1.     The first sentence: “At the first gesture of morning flies began stirring. Inman’s eyes and the long wound at his neck drew them, and he sound of their wings and the touch of their feet were soon more potent than a yardful of roosters in rousing a man to wake.”
2.     Ada tries to get eggs from a red hen and a rooster attacks her. “Ada threw up a hand to fend him off and was cut across the wrist by a spur.” Right after that, she meets Ruby and Ruby tells her that she would get rid of the rooster like that and she twists its neck right there.
3.     When Inman meets the goatwoman she says, “Can’t tolerate living around a chicken. No spirit to a chicken at all.”
4.     Inman chases the Confederates after they leave the young woman Sara’s house, taking her hog and her three chickens. Inman manages to kill all three men, but “the remaining hen had gotten free and had its head immersed in the broken open belly of Eben the New Yorker. It pecked at the colorful flesh pulp of the exploded guts.” After Inman brought the hen back to Sara, “Inman ate the brains of the hog, parboiled and scrambled with an egg from the hen that had been eating on the raider from New York.”

This novel is not a traditional love story. There are many twists and turns and Ms. Hen didn’t know which way the story would end. Ms. Hen adored this novel because it was poignant and devastating, and she would love to give it more than five feathers up if she had more than five feathers. Five feathers and both clawed feet, she says! People who like to dive into a novel and swim in its depths would love this.

Friday, September 4, 2015

Ms. Hen reviews THE BLUE GIRL

By Laurie Foos
Coffee House Press

Ms. Hen has been a fan of Laurie Foos since she took a class with her at the Boston Center for Adult Education in 2002. Ms. Hen read one of her books and developed an instant writer-crush on Laurie, because her writing goes to places where Ms. Hen wishes her own writing would go. Ms. Hen read PORTRAIT OF THE WALRUS BY A YOUNG ARTIST, and was immediately captivated by the strange and wonderful world of Foos’ magical realism.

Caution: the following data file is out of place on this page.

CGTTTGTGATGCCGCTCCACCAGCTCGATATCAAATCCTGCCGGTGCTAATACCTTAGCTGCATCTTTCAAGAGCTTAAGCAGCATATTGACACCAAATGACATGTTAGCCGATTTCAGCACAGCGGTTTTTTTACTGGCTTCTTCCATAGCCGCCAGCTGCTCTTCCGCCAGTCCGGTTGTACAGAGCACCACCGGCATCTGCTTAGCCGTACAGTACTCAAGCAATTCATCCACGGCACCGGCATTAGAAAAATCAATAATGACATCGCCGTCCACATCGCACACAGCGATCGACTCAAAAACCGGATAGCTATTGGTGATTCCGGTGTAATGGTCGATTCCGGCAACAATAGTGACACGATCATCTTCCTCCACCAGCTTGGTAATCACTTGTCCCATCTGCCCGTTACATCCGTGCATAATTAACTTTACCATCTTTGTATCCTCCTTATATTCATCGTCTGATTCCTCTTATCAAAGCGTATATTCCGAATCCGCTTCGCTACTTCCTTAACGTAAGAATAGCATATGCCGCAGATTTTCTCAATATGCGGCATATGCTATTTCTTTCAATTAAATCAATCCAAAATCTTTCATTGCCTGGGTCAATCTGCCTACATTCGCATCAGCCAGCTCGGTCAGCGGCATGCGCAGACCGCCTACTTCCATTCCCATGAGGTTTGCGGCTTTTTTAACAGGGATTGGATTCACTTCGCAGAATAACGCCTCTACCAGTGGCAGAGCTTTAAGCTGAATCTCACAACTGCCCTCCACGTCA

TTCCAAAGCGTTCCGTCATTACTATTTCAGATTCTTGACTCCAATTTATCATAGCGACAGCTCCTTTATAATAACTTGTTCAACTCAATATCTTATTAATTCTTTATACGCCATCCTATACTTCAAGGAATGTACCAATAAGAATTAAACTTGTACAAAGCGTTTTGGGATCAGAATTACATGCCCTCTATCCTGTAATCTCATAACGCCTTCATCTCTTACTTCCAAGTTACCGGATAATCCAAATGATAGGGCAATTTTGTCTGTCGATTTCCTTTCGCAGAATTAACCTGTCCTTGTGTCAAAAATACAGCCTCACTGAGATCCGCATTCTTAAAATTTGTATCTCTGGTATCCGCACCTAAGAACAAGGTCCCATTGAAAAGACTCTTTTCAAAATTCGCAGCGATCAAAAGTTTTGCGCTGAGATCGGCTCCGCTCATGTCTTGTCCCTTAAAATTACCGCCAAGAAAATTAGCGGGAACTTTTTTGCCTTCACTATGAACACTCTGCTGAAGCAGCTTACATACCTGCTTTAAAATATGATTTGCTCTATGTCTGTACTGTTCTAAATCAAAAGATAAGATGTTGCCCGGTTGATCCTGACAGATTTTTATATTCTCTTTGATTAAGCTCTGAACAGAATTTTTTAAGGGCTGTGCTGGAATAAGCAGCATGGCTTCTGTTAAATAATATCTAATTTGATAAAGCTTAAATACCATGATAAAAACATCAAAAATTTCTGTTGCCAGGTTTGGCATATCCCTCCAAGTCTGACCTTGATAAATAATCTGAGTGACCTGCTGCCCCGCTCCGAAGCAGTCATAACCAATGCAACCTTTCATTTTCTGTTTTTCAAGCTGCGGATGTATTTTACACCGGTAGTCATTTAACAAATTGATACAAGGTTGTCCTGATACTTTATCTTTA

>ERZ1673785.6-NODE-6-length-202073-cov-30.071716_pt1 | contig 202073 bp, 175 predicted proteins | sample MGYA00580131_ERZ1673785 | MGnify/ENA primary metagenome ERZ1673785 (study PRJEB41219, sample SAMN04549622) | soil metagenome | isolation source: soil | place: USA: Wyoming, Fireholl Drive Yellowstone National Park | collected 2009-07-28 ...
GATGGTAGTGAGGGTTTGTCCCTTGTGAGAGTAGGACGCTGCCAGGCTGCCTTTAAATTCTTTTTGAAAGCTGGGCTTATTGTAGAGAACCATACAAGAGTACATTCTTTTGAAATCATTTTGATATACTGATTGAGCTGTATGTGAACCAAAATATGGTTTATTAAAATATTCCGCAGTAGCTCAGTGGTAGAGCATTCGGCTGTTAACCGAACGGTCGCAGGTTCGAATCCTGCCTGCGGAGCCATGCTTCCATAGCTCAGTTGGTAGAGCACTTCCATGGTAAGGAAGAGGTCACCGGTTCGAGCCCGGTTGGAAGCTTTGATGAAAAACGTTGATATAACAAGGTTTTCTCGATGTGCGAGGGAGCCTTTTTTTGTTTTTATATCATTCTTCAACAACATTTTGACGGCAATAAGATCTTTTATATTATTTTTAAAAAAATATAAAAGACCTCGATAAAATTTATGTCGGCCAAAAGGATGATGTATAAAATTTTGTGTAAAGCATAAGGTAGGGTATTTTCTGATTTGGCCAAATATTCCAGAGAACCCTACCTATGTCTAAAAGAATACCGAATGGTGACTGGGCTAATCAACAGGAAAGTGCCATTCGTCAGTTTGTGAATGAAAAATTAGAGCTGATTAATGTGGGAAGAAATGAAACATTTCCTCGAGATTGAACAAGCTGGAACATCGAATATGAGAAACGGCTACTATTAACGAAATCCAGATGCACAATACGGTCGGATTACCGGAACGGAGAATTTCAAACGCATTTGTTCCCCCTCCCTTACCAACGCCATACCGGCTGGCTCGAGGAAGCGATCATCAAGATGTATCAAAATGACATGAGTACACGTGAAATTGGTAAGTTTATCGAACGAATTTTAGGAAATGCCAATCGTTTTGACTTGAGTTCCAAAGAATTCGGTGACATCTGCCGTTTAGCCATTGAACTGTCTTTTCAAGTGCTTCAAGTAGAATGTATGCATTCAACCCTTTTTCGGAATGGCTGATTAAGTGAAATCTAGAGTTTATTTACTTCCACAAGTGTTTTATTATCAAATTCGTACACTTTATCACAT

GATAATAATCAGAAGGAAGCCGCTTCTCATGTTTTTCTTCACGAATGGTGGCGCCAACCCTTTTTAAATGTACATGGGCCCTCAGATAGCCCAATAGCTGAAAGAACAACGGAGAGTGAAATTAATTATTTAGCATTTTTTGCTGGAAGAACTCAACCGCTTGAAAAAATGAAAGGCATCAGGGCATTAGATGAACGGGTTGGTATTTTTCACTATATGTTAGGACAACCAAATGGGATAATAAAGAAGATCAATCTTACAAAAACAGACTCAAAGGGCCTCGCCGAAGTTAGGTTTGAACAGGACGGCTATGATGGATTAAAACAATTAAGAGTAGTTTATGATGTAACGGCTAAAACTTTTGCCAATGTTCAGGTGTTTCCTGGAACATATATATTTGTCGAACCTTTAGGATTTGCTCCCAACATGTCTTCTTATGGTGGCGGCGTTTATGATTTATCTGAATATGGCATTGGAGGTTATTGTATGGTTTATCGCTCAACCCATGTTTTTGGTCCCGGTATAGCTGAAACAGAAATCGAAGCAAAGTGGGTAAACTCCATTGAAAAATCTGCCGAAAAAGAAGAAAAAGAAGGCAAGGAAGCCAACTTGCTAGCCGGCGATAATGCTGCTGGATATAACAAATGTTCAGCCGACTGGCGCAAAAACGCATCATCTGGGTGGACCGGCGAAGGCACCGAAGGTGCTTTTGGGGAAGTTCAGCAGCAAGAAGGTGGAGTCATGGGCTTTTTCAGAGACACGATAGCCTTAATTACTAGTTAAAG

Laurie Foos’ latest novel, THE BLUE GIRL, is about a group of women and their daughters who find a blue girl at the lake in their small vacation town. The blue girl was drowning, and Irene’s daughter Audrey saved her. The other mothers and daughters and everyone else at the beach didn’t do anything to save the blue girl, who has no name, she is simply referred to as the blue girl.

After Audrey saves her, the blue girl goes to a house in the woods and is taken care of by an old woman. No explanation is given who the old woman is. The women, Irene, Magda and Libby, go to the house to give the blue girl moon pies to eat, but the girl has a hard time breathing and does not eat a lot. The bake their secrets into the moon pies, secrets that they don’t want anyone to know. A moon pie is a chocolate sandwich with marshmallow cream in the middle and chocolate drizzle over the top. They tell their families the cakes are for a bake sale, even though there has never been a bake sale in their town.

The daughters, Audrey, Caroline and Rebecca want to find the blue girl and they want to know why she is blue. Caroline, the smart one, researches blue skin and tries to discover how the girl turned that color. Rebecca, the beautiful one, is fooling around with Caroline’s brother Greg. Audrey cannot sleep after she saves the blue girl.

There is no explanation in the book about why the girl is blue or who the old woman is taking care of her. The blue girl could represent the unconscious desire that we all have that we don’t want anyone to know, and that is the reason the women feed her the moon pies with their secrets baked into them. They have all wanted something different from what they have, but by feeding the girl, they release their desires and they try to diminish the pain of the past.

THE BLUE GIRL is simply and sparsely written. It is about mothers and daughters and what mothers want for their daughters and what they want for themselves.  It is about desire and love and what everyone wants from their lives. Do we want to leave our home? Do we not want to end up like our mothers? Do we want happiness? What is happiness? Can happiness be found in a moon pie, or do we have to find it within ourselves?

Ms. Hen likes to read novels that make her ask questions. THE BLUE GIRL made her ask lots of them. Who is the blue girl and why does everyone want to know more about her? Ms. Hen thought about swimming in a lake where she could find the blue girl, because she wants to find something magic. Ms. Hen gives THE BLUE GIRL five feathers up. She also dreams of giving her secrets away like the characters in the novel. But first, she has to learn to bake moon pies.